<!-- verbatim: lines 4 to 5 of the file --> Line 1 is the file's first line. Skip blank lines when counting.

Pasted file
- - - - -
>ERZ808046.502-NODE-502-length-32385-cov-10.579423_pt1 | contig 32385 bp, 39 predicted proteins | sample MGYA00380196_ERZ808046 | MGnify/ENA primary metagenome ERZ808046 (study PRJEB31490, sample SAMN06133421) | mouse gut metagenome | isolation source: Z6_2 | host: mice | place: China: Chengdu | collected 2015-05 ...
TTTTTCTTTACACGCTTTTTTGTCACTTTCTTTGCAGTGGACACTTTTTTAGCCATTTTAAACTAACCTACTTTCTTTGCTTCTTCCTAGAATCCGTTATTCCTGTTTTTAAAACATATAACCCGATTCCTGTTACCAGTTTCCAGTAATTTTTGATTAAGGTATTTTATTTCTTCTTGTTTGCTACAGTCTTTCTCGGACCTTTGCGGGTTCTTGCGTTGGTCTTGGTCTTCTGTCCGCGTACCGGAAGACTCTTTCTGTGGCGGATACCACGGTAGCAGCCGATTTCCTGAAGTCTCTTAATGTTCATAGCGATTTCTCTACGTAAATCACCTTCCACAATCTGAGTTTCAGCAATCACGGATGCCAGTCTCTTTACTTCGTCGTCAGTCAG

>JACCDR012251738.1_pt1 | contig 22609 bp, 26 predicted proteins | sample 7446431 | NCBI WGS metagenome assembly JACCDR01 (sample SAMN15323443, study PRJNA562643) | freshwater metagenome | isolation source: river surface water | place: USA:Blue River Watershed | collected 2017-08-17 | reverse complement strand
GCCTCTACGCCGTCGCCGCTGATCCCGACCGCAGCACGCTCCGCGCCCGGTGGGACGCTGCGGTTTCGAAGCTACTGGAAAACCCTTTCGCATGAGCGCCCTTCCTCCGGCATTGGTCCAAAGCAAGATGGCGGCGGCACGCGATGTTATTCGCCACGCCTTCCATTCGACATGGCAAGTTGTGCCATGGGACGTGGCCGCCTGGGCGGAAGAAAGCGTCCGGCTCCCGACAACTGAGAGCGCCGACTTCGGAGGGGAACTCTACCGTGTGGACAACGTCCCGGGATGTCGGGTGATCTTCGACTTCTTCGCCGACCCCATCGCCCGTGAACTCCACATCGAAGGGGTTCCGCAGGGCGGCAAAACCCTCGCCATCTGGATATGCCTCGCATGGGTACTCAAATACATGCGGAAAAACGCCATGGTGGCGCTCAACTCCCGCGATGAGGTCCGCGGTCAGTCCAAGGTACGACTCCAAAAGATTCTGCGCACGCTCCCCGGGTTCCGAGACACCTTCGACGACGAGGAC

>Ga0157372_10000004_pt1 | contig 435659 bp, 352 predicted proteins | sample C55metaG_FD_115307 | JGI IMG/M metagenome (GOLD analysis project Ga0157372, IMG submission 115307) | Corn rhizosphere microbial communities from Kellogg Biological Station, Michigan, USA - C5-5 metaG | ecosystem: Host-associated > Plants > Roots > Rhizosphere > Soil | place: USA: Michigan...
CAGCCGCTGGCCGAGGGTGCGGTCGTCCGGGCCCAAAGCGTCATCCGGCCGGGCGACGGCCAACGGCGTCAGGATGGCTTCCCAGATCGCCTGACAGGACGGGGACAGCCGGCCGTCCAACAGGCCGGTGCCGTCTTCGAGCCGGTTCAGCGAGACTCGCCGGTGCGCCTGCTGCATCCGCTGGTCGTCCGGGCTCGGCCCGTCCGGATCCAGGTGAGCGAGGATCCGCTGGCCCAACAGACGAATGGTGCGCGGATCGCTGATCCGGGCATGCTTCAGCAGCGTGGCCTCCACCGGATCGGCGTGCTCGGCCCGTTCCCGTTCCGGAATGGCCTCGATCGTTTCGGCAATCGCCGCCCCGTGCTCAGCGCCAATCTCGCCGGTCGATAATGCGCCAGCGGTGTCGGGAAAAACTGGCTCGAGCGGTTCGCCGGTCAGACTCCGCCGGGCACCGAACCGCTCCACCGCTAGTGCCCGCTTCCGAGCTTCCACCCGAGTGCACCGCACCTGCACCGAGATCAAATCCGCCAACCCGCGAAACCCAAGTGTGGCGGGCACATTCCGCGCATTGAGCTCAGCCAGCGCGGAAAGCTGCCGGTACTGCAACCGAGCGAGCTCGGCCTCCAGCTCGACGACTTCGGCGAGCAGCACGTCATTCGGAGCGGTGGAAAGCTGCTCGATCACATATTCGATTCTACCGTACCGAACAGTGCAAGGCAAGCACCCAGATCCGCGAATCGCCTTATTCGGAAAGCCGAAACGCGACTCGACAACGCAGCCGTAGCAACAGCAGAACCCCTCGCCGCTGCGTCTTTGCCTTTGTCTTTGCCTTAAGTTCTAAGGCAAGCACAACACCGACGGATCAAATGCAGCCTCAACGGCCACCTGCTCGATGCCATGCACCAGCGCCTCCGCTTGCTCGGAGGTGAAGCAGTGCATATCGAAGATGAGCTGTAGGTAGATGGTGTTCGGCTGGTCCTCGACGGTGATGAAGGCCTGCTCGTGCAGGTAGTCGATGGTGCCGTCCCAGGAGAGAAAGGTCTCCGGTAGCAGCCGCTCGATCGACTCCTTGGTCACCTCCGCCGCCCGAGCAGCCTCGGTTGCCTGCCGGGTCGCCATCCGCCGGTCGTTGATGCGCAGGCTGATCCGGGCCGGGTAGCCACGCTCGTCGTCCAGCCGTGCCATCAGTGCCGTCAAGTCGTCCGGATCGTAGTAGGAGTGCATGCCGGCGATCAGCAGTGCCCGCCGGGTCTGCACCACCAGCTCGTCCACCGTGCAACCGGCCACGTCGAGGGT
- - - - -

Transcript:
GCCTCTACGCCGTCGCCGCTGATCCCGACCGCAGCACGCTCCGCGCCCGGTGGGACGCTGCGGTTTCGAAGCTACTGGAAAACCCTTTCGCATGAGCGCCCTTCCTCCGGCATTGGTCCAAAGCAAGATGGCGGCGGCACGCGATGTTATTCGCCACGCCTTCCATTCGACATGGCAAGTTGTGCCATGGGACGTGGCCGCCTGGGCGGAAGAAAGCGTCCGGCTCCCGACAACTGAGAGCGCCGACTTCGGAGGGGAACTCTACCGTGTGGACAACGTCCCGGGATGTCGGGTGATCTTCGACTTCTTCGCCGACCCCATCGCCCGTGAACTCCACATCGAAGGGGTTCCGCAGGGCGGCAAAACCCTCGCCATCTGGATATGCCTCGCATGGGTACTCAAATACATGCGGAAAAACGCCATGGTGGCGCTCAACTCCCGCGATGAGGTCCGCGGTCAGTCCAAGGTACGACTCCAAAAGATTCTGCGCACGCTCCCCGGGTTCCGAGACACCTTCGACGACGAGGAC

>Ga0157372_10000004_pt1 | contig 435659 bp, 352 predicted proteins | sample C55metaG_FD_115307 | JGI IMG/M metagenome (GOLD analysis project Ga0157372, IMG submission 115307) | Corn rhizosphere microbial communities from Kellogg Biological Station, Michigan, USA - C5-5 metaG | ecosystem: Host-associated > Plants > Roots > Rhizosphere > Soil | place: USA: Michigan...